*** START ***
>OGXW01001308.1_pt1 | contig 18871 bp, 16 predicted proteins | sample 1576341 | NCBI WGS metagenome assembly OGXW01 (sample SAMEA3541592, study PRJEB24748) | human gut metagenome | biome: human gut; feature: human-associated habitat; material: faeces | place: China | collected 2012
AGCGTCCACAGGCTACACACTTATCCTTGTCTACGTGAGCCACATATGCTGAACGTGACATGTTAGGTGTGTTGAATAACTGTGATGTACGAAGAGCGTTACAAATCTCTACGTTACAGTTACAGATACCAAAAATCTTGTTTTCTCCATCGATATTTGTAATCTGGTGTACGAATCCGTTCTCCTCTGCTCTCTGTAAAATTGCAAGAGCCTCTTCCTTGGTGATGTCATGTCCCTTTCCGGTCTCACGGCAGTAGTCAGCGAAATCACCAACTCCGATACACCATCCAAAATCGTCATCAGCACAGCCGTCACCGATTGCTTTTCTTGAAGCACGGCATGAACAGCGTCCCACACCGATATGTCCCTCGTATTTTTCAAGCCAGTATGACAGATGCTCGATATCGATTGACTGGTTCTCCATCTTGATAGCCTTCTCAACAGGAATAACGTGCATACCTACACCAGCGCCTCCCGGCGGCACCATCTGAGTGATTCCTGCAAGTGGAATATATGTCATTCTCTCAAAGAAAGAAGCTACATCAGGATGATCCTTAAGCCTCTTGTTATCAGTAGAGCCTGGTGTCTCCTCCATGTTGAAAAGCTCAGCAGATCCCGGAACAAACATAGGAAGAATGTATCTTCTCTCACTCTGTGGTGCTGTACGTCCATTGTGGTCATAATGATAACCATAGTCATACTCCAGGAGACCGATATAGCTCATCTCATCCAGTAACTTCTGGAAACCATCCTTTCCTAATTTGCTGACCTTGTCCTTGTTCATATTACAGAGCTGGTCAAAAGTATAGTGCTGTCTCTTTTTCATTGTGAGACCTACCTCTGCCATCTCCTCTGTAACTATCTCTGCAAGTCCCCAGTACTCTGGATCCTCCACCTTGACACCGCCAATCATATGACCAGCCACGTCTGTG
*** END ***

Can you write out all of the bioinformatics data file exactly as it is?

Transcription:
>OGXW01001308.1_pt1 | contig 18871 bp, 16 predicted proteins | sample 1576341 | NCBI WGS metagenome assembly OGXW01 (sample SAMEA3541592, study PRJEB24748) | human gut metagenome | biome: human gut; feature: human-associated habitat; material: faeces | place: China | collected 2012
AGCGTCCACAGGCTACACACTTATCCTTGTCTACGTGAGCCACATATGCTGAACGTGACATGTTAGGTGTGTTGAATAACTGTGATGTACGAAGAGCGTTACAAATCTCTACGTTACAGTTACAGATACCAAAAATCTTGTTTTCTCCATCGATATTTGTAATCTGGTGTACGAATCCGTTCTCCTCTGCTCTCTGTAAAATTGCAAGAGCCTCTTCCTTGGTGATGTCATGTCCCTTTCCGGTCTCACGGCAGTAGTCAGCGAAATCACCAACTCCGATACACCATCCAAAATCGTCATCAGCACAGCCGTCACCGATTGCTTTTCTTGAAGCACGGCATGAACAGCGTCCCACACCGATATGTCCCTCGTATTTTTCAAGCCAGTATGACAGATGCTCGATATCGATTGACTGGTTCTCCATCTTGATAGCCTTCTCAACAGGAATAACGTGCATACCTACACCAGCGCCTCCCGGCGGCACCATCTGAGTGATTCCTGCAAGTGGAATATATGTCATTCTCTCAAAGAAAGAAGCTACATCAGGATGATCCTTAAGCCTCTTGTTATCAGTAGAGCCTGGTGTCTCCTCCATGTTGAAAAGCTCAGCAGATCCCGGAACAAACATAGGAAGAATGTATCTTCTCTCACTCTGTGGTGCTGTACGTCCATTGTGGTCATAATGATAACCATAGTCATACTCCAGGAGACCGATATAGCTCATCTCATCCAGTAACTTCTGGAAACCATCCTTTCCTAATTTGCTGACCTTGTCCTTGTTCATATTACAGAGCTGGTCAAAAGTATAGTGCTGTCTCTTTTTCATTGTGAGACCTACCTCTGCCATCTCCTCTGTAACTATCTCTGCAAGTCCCCAGTACTCTGGATCCTCCACCTTGACACCGCCAATCATATGACCAGCCACGTCTGTG